Journal Entry
Chronological recording of financial data (taken usually from a journal voucher) pertaining to business transactions in a journal such that the debits equal credits. Journal entries provide an audit trail and a means of analyzing the effects of the transactions on an organization's financial position. Types of journals:
general journal specialised journals

General journal

Cash payments journal

General Ledger
All general ledger accounts should be thought of as specially formatted records shaped as a big T. The importance of the T structure is that it distinguishes between the left and right side of each general ledger account. Instead of saying left side and right side accountants use the terms debit and credit. Debit simply means the left side of the T account, and credit refers to the right side of the T account. The general ledger is a collection of the group of accounts that supports the value items shown in the major financial statements. It is built up by posting transactions recorded in the sales daybook, purchases daybook, cash book and general journals daybook. There are five (seven) basic categories in which all accounts are grouped: Assets, Liability, Owner's equity, Revenue, Expense, (Gains), (Loss) The main categories of the general ledger may be further subdivided into subledgers to include additional details of such accounts as cash, accounts receivable, accounts payable, etc.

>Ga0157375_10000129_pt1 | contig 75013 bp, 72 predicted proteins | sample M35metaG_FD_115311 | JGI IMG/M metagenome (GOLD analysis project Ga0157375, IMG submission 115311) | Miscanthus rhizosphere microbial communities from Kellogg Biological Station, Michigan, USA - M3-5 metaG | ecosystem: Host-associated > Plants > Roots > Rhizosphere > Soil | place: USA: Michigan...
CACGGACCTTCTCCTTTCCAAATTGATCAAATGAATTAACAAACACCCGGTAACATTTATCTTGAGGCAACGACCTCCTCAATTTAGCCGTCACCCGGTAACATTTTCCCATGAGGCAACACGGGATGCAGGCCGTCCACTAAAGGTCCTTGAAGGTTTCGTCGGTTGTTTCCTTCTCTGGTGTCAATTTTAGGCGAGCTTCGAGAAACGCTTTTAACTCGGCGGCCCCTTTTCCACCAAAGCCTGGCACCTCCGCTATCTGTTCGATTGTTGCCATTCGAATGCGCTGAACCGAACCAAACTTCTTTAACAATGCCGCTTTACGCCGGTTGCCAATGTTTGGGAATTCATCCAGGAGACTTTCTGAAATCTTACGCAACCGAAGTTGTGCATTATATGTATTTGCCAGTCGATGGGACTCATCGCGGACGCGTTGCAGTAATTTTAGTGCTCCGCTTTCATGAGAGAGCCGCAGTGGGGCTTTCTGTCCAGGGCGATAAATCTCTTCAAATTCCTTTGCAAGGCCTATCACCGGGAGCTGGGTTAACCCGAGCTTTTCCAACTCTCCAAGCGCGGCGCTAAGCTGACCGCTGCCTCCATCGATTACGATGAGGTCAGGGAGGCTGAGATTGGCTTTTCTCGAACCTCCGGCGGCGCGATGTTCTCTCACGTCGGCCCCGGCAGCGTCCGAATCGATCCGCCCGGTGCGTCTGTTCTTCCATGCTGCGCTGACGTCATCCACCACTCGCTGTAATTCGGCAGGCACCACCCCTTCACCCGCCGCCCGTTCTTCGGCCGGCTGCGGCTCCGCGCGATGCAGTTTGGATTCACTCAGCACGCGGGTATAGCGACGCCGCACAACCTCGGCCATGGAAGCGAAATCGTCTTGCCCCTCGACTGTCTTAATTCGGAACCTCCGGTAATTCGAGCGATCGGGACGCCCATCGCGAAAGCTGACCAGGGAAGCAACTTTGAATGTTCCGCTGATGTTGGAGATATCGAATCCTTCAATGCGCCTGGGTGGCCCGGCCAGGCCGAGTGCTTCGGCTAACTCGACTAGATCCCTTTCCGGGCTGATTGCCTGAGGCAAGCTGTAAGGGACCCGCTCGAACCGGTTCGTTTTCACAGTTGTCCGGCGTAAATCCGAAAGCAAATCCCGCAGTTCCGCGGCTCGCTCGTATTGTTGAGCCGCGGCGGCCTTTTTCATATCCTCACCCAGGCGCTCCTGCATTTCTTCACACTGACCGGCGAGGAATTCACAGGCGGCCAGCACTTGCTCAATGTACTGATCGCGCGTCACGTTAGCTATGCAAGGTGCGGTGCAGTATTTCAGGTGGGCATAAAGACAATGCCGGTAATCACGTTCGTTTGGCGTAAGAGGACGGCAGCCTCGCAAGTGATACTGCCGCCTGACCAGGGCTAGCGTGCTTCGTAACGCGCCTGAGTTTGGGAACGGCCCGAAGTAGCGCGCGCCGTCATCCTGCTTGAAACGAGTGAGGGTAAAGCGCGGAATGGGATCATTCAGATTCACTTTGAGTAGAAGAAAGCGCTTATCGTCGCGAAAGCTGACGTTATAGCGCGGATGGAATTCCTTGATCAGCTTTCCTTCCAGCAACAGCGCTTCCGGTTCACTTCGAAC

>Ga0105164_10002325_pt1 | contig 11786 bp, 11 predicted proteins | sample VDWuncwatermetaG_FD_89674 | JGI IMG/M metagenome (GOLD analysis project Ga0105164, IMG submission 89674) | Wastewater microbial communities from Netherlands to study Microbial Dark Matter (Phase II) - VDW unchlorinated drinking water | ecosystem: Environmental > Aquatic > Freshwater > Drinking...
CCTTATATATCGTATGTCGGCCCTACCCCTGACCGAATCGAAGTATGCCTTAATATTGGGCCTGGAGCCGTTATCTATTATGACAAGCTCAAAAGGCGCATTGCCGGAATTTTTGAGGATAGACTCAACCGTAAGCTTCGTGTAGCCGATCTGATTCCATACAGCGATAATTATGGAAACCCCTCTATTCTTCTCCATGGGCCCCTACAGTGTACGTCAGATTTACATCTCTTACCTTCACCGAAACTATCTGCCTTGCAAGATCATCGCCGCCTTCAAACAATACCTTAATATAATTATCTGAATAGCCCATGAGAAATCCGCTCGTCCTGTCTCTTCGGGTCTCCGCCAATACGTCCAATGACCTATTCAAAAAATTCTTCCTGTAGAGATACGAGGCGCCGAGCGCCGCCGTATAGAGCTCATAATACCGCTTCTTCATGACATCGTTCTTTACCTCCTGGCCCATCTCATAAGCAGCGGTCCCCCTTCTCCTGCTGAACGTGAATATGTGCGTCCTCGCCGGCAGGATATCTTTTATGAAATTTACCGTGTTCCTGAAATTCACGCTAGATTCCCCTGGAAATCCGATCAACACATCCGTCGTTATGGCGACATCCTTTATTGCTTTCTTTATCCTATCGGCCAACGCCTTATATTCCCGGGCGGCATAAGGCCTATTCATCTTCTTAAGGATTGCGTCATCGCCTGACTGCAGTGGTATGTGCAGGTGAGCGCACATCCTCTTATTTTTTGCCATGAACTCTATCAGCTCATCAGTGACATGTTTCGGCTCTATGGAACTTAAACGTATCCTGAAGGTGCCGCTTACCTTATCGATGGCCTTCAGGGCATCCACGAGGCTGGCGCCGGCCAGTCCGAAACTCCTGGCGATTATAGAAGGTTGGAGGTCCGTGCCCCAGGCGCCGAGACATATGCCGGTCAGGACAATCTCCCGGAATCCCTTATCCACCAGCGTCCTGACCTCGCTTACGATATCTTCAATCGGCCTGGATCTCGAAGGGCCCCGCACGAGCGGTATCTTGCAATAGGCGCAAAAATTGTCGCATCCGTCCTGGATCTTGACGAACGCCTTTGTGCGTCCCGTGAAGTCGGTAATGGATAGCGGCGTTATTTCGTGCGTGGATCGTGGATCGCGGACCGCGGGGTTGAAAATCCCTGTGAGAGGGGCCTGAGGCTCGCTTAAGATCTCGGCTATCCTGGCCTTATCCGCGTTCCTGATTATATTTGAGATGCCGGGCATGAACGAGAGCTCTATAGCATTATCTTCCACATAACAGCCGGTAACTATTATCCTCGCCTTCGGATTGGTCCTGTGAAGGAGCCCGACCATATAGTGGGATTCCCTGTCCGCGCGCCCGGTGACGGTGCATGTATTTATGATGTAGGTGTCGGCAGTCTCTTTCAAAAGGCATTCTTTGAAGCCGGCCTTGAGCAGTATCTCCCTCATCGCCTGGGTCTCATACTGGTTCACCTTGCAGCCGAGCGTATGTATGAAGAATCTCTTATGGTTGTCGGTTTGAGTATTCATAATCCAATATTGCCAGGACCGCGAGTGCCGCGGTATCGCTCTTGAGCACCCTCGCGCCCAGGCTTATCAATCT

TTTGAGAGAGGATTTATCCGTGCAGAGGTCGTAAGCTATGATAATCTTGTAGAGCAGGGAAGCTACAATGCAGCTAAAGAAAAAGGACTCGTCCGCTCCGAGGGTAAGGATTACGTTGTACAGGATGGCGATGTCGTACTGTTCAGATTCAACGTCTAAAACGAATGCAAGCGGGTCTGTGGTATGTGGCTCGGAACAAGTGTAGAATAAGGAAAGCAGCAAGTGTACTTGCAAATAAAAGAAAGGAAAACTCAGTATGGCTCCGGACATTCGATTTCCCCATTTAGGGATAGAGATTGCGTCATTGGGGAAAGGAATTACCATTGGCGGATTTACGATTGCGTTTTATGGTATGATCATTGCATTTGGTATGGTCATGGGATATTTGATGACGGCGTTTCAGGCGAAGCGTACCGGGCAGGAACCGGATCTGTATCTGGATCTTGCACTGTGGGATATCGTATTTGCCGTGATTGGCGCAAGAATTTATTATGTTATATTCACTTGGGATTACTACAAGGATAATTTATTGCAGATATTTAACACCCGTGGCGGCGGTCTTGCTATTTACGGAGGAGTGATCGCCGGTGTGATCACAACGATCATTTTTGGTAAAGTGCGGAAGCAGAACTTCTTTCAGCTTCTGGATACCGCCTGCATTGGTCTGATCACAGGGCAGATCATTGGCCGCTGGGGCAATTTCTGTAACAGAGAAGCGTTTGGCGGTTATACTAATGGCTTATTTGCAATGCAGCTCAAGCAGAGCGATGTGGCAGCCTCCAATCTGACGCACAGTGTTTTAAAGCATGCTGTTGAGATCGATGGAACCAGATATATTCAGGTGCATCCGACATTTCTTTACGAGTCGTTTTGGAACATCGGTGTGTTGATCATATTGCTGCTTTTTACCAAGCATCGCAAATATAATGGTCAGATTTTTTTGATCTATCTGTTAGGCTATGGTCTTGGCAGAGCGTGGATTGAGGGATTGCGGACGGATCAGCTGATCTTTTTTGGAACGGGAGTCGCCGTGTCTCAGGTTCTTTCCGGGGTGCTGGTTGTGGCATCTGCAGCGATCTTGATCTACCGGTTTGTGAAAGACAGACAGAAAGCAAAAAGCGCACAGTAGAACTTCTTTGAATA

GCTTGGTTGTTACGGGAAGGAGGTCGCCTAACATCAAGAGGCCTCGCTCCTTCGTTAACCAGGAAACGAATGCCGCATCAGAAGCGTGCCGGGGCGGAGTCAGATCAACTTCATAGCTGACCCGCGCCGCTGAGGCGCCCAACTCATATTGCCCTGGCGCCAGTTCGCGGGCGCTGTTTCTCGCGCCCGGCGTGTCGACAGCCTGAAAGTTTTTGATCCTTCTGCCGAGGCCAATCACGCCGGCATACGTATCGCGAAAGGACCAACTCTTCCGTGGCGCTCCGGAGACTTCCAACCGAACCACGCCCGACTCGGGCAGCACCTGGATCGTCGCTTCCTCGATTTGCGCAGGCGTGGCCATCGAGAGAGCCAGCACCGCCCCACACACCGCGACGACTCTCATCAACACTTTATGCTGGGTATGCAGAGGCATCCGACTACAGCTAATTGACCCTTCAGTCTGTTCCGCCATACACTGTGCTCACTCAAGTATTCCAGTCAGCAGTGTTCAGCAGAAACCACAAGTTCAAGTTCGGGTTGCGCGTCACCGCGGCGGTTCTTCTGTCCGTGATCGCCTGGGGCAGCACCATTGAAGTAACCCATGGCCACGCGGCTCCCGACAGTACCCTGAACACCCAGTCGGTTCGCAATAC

Ledgers
T Account

Difference Between Ledger and Journal


The journal is the book of first entry (original entry); the ledger is the book of second entry. It is the goal where all the entries in the journal find their ultimate destination. The journal is the book of chronological record; the ledger is the book for the analytical record. The journal, as a book of source entry, ordinarily has greater weight as legal evidence than the ledger. The unit of classification of data within the journal is the transaction; the unit of classification of data within the ledger is the account.

The process of recording in the journal is called journalising; the process of recording in the ledger is called posting.

Trial Balance
Trial balance may be defined as an informal accounting schedule or statement that lists the ledger account balances at a point in time compares the total of debit balance with the total of credit balance.

Debit and credit rules

Expanded Version of Accounting Equation


Assets = Liabilities + Beginning Owner's Equity(Capital) + Additional Owner Investments + Revenues - Expenses - Draws This can also be written as: Assets + Expenses + Draws = Liabilities + Beginning Owner's Equity(Capital) + Additional Owner Investments + Revenues Any increase on the left hand side is treated as a debit Any increase on the right hand side is treated as a credit